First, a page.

Dan Blacksberg celebrates Hanukkah with klezmer performances
In his native Philadelphia, trombonist Dan Blacksberg is probably best known in avant-garde jazz and improvised music circles, as the leader of his own trio and the Hasidic doom metal band Deveykus, co-leader of the new-music duo Archer Spade, and a restless and inventive experimentalist who has collaborated with many of the city’s most adventurous artists.
But when he ventures outside the city, it’s more often in the context of traditional klezmer music, which he performs and teaches at festivals, camps, and schools across the country and around the world. To celebrate the Hanukkah season, Blacksberg will be showing off the talents that have made him one of the most in-demand trombonists on the modern klezmer scene with a pair of hometown shows: on Friday, he’ll congregate the Shining Stars Orchestra, an all-star quintet performing traditional and holiday-related klezmer music at the Philadelphia Museum of Art; then on Sunday, December 20, he’ll co-host a dance party with fourth-generation Philly klezmer musician Susan Lankin-Watts at the Rotunda.
Klezmer has its roots in the musical traditions of Eastern Europe’s Ashkenazi Jews, but found its modern form via immigrants to the United States in the early part of the 20th century. Much of the music that the Shining Stars Orchestra will perform on Friday stems from recordings made from the 1920s through the ‘50s.
“This is going to be a night of music showing how much energy and life there is in traditional sounds,” Blacksberg says. “Everybody in the band has their own voice in that tradition, and that’s what’s exciting to hear – how people figure out who they are within a traditional context without having to add anything fancy.”
While klezmer largely fell out of public view, along with many other elements of Yiddish culture, in the middle part of the century, it has enjoyed a revival since the 1970s through both traditional and modern approaches. Many of those practitioners share Blacksberg’s dual interests in traditional klezmer and more avant forms. That includes the New Klezmer Trio, founded by renowned jazz musicians Ben Goldberg and Kenny Wollesen, who paved the way for iconoclastic composer John Zorn’s boundless Radical Jewish Culture projects.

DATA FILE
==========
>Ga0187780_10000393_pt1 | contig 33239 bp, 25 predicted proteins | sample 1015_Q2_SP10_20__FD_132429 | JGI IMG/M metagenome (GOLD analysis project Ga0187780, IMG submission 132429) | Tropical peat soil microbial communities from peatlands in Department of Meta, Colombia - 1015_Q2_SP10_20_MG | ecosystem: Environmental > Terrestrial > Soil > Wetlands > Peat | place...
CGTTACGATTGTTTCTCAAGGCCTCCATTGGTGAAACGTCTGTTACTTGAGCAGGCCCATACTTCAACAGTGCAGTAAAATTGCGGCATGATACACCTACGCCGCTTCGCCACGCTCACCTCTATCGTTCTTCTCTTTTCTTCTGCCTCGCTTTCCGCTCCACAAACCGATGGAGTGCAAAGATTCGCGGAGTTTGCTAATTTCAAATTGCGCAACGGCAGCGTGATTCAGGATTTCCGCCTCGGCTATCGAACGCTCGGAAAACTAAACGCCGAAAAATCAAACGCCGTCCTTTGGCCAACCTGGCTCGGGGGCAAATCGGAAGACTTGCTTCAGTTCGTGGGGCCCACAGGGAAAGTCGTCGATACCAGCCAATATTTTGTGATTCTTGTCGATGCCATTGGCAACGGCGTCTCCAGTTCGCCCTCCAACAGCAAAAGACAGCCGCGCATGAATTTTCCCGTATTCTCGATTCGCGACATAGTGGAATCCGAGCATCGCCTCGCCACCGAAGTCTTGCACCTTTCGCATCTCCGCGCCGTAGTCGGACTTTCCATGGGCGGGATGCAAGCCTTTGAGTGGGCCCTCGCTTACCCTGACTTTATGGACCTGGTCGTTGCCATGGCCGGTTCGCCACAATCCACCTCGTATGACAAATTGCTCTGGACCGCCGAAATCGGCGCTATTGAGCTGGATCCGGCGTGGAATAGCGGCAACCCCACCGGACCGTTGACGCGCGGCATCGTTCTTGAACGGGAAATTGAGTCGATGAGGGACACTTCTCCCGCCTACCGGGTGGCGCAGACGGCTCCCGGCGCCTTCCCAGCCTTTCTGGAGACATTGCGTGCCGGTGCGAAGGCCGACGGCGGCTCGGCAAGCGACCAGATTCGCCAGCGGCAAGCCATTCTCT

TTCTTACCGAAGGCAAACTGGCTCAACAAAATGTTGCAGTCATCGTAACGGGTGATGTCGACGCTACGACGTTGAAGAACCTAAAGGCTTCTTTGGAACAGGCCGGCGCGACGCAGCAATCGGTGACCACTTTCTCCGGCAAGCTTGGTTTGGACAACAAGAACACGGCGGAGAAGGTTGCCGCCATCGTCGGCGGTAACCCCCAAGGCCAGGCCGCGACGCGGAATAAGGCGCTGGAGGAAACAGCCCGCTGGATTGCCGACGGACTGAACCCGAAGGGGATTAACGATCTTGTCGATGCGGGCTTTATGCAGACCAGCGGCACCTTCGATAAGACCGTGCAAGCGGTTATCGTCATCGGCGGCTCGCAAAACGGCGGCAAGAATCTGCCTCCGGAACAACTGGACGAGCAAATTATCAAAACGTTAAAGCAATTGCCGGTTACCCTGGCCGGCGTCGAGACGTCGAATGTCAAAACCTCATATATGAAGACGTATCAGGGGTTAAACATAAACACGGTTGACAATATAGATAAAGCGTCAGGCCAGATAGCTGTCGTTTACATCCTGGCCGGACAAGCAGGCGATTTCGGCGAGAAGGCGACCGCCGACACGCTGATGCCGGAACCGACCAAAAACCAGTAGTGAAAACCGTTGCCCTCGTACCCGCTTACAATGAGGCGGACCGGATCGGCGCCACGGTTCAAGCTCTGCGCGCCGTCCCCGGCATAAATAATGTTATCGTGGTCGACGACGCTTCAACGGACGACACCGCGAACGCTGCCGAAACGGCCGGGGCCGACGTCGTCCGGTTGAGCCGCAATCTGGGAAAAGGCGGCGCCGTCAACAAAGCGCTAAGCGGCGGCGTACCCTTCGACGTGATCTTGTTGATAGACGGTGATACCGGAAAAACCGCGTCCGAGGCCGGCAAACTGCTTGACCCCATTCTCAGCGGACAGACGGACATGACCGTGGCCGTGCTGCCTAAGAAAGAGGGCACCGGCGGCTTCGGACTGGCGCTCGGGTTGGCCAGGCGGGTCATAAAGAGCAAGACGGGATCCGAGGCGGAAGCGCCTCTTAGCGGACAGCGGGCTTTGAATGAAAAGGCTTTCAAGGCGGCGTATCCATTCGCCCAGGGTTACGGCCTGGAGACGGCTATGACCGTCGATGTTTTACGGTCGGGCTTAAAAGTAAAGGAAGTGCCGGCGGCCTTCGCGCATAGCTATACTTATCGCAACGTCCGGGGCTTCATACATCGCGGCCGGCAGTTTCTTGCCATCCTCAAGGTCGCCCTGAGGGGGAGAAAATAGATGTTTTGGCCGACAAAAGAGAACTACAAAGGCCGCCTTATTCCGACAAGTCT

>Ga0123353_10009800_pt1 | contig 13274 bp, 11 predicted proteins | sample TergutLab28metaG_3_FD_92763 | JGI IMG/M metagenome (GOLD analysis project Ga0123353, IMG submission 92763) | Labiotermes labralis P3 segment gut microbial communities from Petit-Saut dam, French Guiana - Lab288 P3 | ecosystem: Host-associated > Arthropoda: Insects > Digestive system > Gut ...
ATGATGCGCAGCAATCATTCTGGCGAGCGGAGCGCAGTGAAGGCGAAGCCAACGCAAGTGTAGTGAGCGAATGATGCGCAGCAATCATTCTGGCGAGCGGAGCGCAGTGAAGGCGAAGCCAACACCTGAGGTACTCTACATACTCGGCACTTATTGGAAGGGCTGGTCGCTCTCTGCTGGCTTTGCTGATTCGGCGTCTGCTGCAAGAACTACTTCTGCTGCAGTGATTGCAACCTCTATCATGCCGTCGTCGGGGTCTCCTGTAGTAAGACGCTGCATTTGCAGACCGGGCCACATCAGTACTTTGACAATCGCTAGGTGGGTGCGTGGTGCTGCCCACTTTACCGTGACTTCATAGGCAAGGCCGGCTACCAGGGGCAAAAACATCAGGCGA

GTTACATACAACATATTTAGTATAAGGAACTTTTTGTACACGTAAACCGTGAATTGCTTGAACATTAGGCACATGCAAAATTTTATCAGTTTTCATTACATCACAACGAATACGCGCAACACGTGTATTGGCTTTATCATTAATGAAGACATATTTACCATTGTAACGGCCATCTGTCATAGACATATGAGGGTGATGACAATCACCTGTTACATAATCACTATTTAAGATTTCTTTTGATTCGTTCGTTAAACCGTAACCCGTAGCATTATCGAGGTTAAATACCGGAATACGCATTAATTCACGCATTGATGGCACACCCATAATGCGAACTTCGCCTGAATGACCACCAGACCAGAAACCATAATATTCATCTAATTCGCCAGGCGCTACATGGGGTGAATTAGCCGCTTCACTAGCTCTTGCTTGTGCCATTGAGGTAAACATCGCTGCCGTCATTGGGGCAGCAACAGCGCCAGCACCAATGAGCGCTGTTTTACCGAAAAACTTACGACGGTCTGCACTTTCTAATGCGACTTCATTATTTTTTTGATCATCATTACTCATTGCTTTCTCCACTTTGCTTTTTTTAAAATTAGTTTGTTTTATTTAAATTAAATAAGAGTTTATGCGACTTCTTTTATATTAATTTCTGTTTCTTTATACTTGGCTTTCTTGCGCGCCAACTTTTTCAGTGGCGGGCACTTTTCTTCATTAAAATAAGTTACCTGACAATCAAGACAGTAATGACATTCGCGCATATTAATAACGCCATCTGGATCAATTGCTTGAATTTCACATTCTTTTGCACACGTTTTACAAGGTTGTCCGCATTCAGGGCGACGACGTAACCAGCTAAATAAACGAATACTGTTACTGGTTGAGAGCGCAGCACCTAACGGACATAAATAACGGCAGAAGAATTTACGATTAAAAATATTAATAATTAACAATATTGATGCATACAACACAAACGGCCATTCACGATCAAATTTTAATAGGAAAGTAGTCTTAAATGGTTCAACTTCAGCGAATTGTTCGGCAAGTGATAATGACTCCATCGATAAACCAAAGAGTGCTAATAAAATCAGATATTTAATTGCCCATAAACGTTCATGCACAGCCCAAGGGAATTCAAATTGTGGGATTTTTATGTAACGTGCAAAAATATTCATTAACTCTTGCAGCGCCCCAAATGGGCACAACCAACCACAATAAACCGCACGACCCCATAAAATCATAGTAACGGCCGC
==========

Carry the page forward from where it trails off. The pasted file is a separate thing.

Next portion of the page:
“It really relates to me in the sense of improvising, since I get to improvise all my parts,” Blacksberg says of the links between his passions. “There’s also so much room for expansion for the trombone. I’m developing new ways of approaching the trombone, and that’s something I’m always really committed to and excited by. But the bottom line is I just really love the sound of the music”
Blacksberg discovered the music through his parents, who returned home from the Mann Center one night in the mid-90s after seeing a performance of violinist Itzhak Perlman’s klezmer project, “In the Fiddler’s House,” with a few new CDs. Through that stash he found the pioneering and irreverent Klezmatics, one of the most important and enduring klezmer revival bands – in particular their 1995 album Jews With Horns. Blacksberg and his father tried playing some traditional tunes from a music book, but the trombonist’s passion was cemented when he attended Boston’s New England Conservatory, a hub for both jazz and klezmer musicians.
Some of the connections he made there continue today, straight into the ranks of the Shining Stars Orchestra. The band will include fellow NEC student Michael Winograd, an in-demand clarinetist throughout the klezmer spectrum, and founding Klezmatics drummer David Licht. The program will include holiday songs and pieces by composers including Dave Tarras, Naftule Brandwein, and cantor Moyshe Oysher.
The Rotunda dance party will be a more informal occasion, featuring a band made up of students from Blacksberg’s monthly “Klezmer in the Afternoon” workshops in West Philly. He began the program in January to help encourage local musicians to approach the music with the same broad-mindedness that he finds in other cities. He’ll share the bill with Lankin-Watts’ Community Klezmer Orchestra, a similar program that the trumpet player founded on the Main Line. Dancing will be led by the “Pied Piper of Yiddish dance,” choreographer and educator Steve Weintraub.
“Klezmer draws together musicians from every kind of background,” Blacksberg says, “including people with really experimental bents and people who come from more mainstream classical or folk music backgrounds. We have a shared love of something that opens me up to a community that’s a lot wider than I would have gotten if I just did one of the things that I do.”